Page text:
Preparation Questions

Before each class lecture I will post here a list of preparation questions. These questions are designed to prepare you for each new topic. If we have a pop quiz on the listed day, it may include these questions AND at least one surprise question from previous lectures to encourage  review. I recommend you thus have answers for them — at least in your head! — before each class meeting. You will have twelve pop quizzes by the end of the course, with the lowest two grades dropped. They count for a total of 25% of your final grade. If you are absent for any reason when a quiz is given (other than a scheduled college event you told me about in advance), your grade will be recorded as a zero. You may use any source to answer these questions before class. For a quiz, of course, you’re on your own. Since we don’t have a traditional textbook, you’ll find most of the answers by searching online.

January 25 (Friday) —

1. Vestigial structures are always fun. What are they in an evolutionary context?

2. What vestigial structures do you have?

 

January 23 (Wednesday) —

1. Let’s start our discussion of evolution with the most basic concept. What is natural selection? Please give an example of natural selection in action.

 

January 18 (Friday) —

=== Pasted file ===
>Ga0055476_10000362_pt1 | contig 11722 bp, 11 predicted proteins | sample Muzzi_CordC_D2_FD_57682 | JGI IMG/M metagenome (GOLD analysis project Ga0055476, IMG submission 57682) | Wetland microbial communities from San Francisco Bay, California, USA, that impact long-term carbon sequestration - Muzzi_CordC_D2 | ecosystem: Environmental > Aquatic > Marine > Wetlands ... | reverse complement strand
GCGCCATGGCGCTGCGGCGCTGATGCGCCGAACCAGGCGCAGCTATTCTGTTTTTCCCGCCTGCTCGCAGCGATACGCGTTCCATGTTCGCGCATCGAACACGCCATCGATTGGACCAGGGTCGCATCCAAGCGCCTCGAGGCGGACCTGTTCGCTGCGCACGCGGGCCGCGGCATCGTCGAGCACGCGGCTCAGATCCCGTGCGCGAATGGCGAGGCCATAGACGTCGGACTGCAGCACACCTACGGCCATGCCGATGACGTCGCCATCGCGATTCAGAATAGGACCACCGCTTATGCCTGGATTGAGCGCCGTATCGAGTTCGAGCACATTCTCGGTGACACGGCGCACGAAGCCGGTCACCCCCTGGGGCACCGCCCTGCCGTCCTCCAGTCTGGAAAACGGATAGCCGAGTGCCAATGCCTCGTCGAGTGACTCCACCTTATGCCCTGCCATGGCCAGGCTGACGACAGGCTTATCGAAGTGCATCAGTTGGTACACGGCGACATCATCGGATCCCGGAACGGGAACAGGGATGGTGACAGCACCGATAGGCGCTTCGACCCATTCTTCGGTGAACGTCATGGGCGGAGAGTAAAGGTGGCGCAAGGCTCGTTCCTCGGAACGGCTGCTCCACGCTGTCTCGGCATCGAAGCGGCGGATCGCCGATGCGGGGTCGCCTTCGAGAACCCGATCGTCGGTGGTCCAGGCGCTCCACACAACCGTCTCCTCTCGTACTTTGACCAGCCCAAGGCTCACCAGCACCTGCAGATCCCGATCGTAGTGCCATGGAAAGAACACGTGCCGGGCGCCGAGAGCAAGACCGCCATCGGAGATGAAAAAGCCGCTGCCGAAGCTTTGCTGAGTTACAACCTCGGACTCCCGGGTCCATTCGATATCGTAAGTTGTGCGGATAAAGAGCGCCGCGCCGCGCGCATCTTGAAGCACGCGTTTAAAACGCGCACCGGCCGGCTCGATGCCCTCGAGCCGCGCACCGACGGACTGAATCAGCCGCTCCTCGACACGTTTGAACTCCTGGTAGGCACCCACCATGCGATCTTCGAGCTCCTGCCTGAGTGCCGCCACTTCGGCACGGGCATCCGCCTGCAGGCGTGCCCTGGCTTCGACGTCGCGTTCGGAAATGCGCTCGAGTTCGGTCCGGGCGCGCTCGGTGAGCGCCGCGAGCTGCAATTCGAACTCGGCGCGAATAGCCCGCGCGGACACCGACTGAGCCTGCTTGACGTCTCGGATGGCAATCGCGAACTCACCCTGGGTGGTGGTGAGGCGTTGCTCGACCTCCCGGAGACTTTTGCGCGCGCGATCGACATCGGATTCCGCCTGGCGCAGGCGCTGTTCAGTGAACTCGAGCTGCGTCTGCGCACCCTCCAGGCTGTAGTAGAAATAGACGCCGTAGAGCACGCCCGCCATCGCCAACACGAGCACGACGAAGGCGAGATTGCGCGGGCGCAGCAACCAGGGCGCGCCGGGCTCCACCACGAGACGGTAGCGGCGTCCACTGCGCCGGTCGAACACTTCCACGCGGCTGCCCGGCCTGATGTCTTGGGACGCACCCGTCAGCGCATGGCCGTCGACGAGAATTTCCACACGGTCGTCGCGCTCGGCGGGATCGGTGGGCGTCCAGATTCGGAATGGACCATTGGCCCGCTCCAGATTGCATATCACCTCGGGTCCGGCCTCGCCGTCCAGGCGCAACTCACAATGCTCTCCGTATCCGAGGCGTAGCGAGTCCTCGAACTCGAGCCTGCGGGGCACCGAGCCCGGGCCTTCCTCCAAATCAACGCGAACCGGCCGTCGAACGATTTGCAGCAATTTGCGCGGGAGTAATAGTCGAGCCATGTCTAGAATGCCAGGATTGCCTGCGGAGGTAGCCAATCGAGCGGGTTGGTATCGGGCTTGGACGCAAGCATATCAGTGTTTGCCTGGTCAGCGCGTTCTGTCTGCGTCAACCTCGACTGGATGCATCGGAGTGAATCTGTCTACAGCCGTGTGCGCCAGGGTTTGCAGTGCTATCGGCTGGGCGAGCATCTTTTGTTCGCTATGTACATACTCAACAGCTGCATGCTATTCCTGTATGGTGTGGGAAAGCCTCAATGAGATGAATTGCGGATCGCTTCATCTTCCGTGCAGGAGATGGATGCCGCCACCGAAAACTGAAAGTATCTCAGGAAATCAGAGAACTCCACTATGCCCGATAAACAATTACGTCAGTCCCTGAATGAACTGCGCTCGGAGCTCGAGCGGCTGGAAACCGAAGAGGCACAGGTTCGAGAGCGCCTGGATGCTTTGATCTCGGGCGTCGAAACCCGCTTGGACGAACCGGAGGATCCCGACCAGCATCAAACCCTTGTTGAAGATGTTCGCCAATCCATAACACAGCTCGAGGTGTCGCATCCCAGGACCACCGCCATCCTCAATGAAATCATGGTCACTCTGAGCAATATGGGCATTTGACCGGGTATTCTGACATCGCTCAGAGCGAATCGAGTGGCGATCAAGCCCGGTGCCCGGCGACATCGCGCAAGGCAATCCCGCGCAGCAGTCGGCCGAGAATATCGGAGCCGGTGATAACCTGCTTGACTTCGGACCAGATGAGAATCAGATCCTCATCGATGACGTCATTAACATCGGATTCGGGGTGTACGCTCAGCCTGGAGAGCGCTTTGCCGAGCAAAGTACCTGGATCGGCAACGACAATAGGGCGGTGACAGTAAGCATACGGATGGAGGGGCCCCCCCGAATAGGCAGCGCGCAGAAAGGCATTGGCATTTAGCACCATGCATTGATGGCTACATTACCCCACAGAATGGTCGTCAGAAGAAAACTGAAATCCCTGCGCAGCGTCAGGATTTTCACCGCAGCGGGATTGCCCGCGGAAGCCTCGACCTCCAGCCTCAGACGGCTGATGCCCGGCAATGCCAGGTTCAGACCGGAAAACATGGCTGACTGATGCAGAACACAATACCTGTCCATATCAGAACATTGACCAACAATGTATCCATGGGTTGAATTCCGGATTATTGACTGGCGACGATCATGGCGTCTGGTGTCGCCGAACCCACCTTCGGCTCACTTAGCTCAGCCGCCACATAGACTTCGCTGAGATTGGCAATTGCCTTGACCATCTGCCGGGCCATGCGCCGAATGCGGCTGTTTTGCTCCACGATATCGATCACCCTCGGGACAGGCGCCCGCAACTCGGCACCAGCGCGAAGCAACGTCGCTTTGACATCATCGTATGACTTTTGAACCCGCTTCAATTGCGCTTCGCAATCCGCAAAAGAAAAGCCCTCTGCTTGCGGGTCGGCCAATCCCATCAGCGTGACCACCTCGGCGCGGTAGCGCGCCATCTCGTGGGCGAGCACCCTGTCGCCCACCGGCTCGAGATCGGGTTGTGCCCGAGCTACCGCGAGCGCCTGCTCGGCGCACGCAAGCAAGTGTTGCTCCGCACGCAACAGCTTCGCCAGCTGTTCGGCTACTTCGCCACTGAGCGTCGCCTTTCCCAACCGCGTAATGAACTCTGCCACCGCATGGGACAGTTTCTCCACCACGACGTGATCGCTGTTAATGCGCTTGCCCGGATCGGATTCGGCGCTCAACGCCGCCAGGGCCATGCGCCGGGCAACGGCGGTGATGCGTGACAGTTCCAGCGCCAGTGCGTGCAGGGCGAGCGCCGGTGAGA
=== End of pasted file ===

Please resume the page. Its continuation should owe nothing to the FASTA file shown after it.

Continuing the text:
1. Continue learning the Geologic Time Scale. (Here is a pdf version of our required-time-scale.) Your first quiz will include some random part of it.

2. Your first radioactive dating problem! No higher math required. Here it is: a meteorite crashes into Earth and is collected. One of its mineral crystals contains 1.5 µg of Uranium-238 and 1.5 µg of Lead-206 and other daughter isotopes. The half-life of Uranium-238 is 4.5 billion years. How old is this meteorite?

 

January 16 (Wednesday) —

1. Be sure to work on learning the Geologic Time Scale. (Here is a pdf version of our required-time-scale.) Your first quiz will include some random part of it.

2. Relative geologic time requires a simple concept: the principle of superposition. Please be ready to explain superposition, and relative time, for that matter. Google is your friend.

 

 

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